Optical system designers often need to evaluate the effect of different laser beam diameters during prototyping. Although it’s possible to do this by introducing several different beam expanders in sequence, or by stopping the beam down with apertures, variable-magnification beam expanders—such as Edmund Optics’ TECHSPEC Variable Beam Expanders—provide flexibility and performance in an easy-to-use package.
Identifying the optimum laser beam propagation characteristics is often an important optical design task. Active sensors, free-space communications systems and other optical instruments require just the right beam profile, size and divergence—parameters that can’t often be found with deterministic modeling alone. So it’s off to the laboratory to do some breadboarding and prototyping.
Designers will usually start with a beam from an off-the-shelf laser and insert a fixed-focus beam expander. The beam expander can be a “homemade” version created from two or more lenses, or a complete integrated unit. In either case, once set, the beam magnification is fixed. That is, the beam diameter, divergence and profile are set once the beam expander is in place. Researchers looking to modify the beam propagation characteristics are faced with the time-consuming task of removing and replacing their beam expanders—and usually living with changes in the beam profile.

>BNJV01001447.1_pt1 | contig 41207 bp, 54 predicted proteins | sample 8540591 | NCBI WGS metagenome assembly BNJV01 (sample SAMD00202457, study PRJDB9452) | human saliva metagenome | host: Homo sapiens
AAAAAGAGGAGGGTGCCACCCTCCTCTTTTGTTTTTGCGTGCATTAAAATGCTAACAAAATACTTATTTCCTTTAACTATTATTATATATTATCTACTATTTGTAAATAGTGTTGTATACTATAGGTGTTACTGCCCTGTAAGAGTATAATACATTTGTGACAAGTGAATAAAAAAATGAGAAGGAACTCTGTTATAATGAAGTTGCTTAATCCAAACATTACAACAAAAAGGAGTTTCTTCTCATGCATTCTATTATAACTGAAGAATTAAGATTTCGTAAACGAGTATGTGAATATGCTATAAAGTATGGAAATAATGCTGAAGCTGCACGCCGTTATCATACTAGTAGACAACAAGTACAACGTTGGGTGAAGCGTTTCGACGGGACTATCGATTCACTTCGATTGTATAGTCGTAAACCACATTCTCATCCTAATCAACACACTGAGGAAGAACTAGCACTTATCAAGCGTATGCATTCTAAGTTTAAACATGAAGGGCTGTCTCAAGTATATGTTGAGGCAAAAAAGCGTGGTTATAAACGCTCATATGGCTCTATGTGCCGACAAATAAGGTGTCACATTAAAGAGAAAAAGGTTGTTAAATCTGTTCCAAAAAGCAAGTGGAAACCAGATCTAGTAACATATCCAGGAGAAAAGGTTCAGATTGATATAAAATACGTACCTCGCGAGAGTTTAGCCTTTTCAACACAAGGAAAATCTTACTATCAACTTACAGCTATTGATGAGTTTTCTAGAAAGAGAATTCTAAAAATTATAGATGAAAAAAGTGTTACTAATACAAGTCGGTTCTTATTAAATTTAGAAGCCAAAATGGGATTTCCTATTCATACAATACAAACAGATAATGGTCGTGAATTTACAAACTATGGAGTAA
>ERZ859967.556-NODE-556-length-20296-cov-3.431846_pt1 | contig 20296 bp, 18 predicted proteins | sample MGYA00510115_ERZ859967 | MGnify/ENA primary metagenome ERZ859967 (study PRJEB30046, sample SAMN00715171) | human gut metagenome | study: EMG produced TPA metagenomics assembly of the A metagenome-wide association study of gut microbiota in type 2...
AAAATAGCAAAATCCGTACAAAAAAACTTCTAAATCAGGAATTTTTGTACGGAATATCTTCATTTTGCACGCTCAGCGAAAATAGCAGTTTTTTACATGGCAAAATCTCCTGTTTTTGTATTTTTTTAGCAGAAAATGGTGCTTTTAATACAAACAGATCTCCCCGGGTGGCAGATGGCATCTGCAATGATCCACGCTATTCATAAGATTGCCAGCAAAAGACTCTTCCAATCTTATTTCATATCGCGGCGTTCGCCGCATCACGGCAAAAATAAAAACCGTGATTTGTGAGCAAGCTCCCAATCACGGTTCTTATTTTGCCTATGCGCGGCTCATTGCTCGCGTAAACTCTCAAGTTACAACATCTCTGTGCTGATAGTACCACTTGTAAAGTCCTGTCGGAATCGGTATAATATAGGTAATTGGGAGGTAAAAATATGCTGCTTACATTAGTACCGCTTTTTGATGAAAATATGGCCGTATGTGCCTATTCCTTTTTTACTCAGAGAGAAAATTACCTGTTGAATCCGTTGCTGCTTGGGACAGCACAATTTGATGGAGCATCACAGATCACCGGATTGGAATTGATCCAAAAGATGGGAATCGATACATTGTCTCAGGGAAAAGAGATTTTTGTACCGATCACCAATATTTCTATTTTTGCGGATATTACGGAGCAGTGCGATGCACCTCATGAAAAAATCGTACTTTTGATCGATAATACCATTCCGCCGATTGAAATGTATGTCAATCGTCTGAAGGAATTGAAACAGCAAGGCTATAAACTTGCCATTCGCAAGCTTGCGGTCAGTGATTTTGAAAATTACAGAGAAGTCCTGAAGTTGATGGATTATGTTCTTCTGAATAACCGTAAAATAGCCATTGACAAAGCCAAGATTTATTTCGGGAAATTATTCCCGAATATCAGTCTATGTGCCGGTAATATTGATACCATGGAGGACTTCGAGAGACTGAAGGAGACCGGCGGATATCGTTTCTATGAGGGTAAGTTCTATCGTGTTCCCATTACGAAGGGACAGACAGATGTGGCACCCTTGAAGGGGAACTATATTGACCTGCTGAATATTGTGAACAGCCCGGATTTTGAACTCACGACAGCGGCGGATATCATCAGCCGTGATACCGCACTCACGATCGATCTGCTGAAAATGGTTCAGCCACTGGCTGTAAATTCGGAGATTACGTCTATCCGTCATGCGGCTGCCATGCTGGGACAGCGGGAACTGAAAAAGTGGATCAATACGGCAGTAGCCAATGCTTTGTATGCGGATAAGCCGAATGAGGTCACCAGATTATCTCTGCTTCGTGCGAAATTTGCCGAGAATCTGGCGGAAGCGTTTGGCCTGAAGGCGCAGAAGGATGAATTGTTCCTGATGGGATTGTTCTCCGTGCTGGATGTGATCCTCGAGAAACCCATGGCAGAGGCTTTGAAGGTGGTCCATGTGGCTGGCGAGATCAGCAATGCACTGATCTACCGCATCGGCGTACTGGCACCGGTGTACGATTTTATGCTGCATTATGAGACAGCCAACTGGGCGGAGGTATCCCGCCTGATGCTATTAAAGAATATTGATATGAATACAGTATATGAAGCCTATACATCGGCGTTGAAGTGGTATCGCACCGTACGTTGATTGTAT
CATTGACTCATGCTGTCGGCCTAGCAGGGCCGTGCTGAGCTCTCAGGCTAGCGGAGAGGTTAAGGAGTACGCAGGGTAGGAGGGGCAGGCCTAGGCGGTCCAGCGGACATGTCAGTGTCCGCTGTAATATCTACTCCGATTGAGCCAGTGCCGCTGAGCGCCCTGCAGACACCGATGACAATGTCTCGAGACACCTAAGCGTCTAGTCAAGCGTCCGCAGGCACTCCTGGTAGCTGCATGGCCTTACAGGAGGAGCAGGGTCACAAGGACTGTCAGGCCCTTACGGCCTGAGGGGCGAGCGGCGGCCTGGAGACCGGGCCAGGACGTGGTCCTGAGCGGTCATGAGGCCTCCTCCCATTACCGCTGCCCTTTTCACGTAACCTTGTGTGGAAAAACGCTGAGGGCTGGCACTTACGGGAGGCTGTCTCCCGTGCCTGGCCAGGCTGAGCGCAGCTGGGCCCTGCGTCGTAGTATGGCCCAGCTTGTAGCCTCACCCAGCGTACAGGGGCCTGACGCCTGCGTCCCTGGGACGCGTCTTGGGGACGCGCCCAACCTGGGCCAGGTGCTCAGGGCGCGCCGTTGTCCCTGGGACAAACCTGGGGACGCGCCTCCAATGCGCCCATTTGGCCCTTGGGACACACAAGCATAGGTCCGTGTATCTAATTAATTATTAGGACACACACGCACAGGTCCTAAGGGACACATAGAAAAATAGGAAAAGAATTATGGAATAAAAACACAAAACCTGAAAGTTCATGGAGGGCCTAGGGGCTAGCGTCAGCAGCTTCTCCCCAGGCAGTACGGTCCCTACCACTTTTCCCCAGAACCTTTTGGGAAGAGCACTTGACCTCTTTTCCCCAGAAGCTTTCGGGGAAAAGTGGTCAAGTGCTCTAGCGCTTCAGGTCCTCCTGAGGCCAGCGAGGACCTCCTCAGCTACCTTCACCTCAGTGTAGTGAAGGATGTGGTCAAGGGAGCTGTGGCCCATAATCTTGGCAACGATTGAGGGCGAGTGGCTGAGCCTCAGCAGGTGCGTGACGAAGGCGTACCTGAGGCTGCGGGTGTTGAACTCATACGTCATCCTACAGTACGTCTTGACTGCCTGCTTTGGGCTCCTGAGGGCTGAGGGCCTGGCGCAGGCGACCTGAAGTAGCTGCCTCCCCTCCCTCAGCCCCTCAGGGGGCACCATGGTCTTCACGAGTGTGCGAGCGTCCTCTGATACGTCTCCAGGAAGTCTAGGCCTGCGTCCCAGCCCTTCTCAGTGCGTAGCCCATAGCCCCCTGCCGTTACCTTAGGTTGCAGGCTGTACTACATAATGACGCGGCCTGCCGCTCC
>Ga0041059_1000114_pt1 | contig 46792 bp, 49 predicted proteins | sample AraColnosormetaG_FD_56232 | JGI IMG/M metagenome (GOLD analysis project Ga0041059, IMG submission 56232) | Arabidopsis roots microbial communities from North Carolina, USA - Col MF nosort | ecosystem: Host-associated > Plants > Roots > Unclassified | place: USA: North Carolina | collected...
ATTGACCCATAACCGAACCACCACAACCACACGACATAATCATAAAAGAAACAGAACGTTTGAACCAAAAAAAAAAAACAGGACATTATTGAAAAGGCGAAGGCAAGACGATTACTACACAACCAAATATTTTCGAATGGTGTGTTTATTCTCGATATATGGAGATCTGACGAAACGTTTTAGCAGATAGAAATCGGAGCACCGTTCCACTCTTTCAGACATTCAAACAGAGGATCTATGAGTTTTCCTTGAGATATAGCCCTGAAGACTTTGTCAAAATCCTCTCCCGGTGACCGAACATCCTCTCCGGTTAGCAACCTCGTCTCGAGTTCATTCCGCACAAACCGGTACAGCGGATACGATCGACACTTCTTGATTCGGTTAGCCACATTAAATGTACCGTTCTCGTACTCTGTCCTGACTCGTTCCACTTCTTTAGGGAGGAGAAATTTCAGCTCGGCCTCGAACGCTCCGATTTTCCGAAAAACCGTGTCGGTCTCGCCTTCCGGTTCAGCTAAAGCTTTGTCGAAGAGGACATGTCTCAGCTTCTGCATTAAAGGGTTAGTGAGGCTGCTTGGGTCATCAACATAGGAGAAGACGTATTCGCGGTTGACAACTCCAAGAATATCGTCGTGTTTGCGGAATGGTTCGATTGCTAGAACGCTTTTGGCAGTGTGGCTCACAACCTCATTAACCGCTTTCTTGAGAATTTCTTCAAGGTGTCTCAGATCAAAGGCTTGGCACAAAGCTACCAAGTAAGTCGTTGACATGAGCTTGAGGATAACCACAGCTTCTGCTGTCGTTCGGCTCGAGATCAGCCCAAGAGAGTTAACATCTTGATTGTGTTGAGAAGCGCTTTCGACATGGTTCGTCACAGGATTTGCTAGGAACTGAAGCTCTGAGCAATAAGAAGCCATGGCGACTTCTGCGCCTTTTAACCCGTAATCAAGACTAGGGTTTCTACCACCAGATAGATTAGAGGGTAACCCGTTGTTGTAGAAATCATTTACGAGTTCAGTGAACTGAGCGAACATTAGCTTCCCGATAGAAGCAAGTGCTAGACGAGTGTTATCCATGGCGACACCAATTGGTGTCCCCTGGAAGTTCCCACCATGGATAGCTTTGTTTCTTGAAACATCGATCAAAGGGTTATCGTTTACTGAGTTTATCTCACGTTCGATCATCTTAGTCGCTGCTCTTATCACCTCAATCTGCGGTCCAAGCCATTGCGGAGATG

Another approach to evaluating different beam diameters is to build the breadboard with a high-magnification beam expander and stop the beam down with fixed apertures or an adjustable iris. Unfortunately, that “simple” solution comes at a price: The aperture introduces diffraction that modifies the beam divergence, unavoidably modifies the beam profile and limits the achievable range of optical power density.
Features and flexibility
In contrast, variable beam expanders (VBEs) give the system designer a quick and easy way to modify the beam diameter. Several manufacturers offer VBEs, each with their own characteristics. Here we’ll introduce the features of VBEs offered by Edmund Optics, which are representative of the class, but also have unique attributes.